A First Look at the Anime Adaptation of Chainsaw Man
The last few years have seen an unprecedented explosion of popularity for titles like Demon Slayer and Attack on Titan, garnering fans from all corners of the world. Since then, anime and manga fans have been hot on the trail for a new title to break the industry all over again. The time is now, as a new challenger has reared its whirring head. Enter Chainsaw Mana dark fantasy shonen title, on the cusp of its worldwide anime releases.
Who (or What) is Chainsaw Man?
The story is written by Tatsuki Fujimoto, whose critically acclaimed works include Fire Punch, Look Back and Goodbye, Eri. The main protagonist is Denji, a teenage boy who’s lived a life of poverty ever since his parents passed away. He mostly fends for himself by exterminating devils with the aid of his part-dog, part-chainsaw pet, Pochita.
in a twist of fate, Denji signs a contract with Pochita, causing the two to fuse and giving him the power to transform parts of his body — including his head — into chainsaws. Denji then goes on to join the Public Devil Hunters, a government agency in charge of protecting civilian life from the threats of devils.
The series presents itself as devil-hunting adventure story. While there are some trope-y characters, the bulk feel fresh. Their relationship and synergy are what make the story interesting. There are also unexpected twists and turns that will keep readers page-turning (and viewers binging) well into the night.
Poverty, Youth and Adolescence
Despite being fairly shonen-esque backstory filled with supernatural powers, the themes embedded within Chainsaw Man are more rooted in relatable dark, modern-day struggles. One of the early scenes in the first episode sees Denji and Pochita camped up inside his derelict house. Both hungry, Denji lies on the mattress and begins to describe a fantasy of eating shokupan with jam and playing video games while on a date with a girl.
Not only is it Denji’s last moment of innocence, but we can sense his deep sense of desperation. As one follows the story, Denji himself is revealed to be a bit of a wild card. While he is an inherently good person, having been deprived of so many things for so long, his decisions are often basic and animalistic as he is unable to see the bigger picture.
As is also typical of most shonenthe majority of Chainsaw Man’s cast are youth tasked with a responsibility far greater than that of any adult. Both young and mature readers will relate to the feeling of helplessness when the devils overpower their hosts, but also enjoy a new world context in which the young characters are the key decision-makers. As the story unfolds, the insanity grows, but there is a method to Fujimoto’s madness so long as you’re invested enough to keep reading.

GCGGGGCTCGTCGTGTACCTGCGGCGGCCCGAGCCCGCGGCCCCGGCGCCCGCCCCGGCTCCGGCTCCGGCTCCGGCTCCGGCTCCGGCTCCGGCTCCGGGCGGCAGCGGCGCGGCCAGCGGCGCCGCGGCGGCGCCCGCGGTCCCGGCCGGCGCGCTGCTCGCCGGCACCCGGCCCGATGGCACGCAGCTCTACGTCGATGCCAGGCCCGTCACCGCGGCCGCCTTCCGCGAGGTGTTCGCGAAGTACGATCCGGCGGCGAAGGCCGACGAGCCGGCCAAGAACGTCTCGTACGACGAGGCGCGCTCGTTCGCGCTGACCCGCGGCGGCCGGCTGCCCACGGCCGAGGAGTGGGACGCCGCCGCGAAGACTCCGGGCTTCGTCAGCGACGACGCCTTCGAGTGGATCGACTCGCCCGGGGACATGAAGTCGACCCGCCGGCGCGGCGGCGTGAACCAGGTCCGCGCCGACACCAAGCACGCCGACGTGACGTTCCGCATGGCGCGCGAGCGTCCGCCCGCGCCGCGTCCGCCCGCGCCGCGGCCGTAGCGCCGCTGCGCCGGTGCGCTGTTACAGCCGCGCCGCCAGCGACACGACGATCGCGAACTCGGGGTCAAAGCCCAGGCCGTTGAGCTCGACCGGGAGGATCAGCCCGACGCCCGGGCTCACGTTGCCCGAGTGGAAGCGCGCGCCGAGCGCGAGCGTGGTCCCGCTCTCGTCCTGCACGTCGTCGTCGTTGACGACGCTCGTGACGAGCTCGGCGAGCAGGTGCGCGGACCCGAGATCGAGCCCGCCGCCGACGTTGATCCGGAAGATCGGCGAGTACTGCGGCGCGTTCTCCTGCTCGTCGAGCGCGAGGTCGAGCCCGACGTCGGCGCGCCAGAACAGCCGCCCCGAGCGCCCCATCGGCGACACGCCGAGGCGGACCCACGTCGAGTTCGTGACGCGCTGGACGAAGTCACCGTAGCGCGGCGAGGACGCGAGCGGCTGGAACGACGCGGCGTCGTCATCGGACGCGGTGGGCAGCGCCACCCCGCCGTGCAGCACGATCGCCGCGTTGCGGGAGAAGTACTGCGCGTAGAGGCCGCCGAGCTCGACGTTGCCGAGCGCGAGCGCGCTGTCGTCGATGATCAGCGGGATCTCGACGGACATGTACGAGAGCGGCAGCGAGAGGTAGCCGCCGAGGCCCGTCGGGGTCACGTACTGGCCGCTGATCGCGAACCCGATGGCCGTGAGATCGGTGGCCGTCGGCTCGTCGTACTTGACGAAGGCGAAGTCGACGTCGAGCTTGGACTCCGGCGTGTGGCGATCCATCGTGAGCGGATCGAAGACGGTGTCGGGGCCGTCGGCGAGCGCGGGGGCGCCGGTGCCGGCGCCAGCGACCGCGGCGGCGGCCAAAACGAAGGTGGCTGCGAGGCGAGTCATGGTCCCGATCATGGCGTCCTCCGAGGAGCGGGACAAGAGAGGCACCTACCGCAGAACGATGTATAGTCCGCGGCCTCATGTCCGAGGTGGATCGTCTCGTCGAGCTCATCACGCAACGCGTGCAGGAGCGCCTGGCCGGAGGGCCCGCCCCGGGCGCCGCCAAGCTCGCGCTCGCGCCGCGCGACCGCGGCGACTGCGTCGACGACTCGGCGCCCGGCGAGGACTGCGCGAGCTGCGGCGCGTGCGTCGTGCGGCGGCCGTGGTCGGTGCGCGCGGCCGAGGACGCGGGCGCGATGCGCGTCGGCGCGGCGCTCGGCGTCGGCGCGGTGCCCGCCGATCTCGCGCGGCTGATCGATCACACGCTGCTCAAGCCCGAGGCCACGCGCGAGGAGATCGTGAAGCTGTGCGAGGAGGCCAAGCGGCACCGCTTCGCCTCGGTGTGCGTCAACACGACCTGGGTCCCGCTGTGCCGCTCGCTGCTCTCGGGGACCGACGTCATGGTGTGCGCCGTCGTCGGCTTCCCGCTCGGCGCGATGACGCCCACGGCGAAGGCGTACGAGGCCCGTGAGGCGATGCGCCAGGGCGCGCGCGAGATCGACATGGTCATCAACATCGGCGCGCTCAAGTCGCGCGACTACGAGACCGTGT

Pop Colors Meets Bloodbath
At the time of writing, 105 chapters of Chainsaw Man have been released on Weekly Shonen Jump and Shonen Jump+ on line. There currently also exists 12 tankobon volumes as of this month, which contain all chapters except for 104 and 105. The tankobon covers feature lurid highlighter-esque colors that take the edge off what would otherwise be a bloody and horrific shot. The art style within the manga is bloody and gory. Some sections will have you reeling but you’re just as quick to laugh at loud at the ridiculousness happening in the next panel.
Onwards to the Anime
A sneak peek into the anime earlier this month revealed strong, vivid colors and fast-paced action, truly in the same spirit as the manga. Produced by MAPPA (whose work includes Kakegurui, Attack on Titan and Kaisen Jujutsu), there is a certain dynamism to that keeps the anime adaptation of Chainsaw Man feeling full of life even if death seems to be the main plot device. The series is backed by stellar voice actors including Ai Fairouz (Jolyne Kujoh in Jojo’s Bizarre Adventure Part 6), Shogo Sakata (Surma in Attack on Titan) and Tomori Kusunoki (Neiru in Wonder Egg Priority).
The first season of Chainsaw Man is set to have 12 episodes and features a stellar opening track titled “Kickback” by Kenshi Yonezu. But what sets it apart from other anime is that each episode is said to have its own unique ending song. These songs range in mood, melody and genre with chart-topping artists such as Zutomayo and Voundy.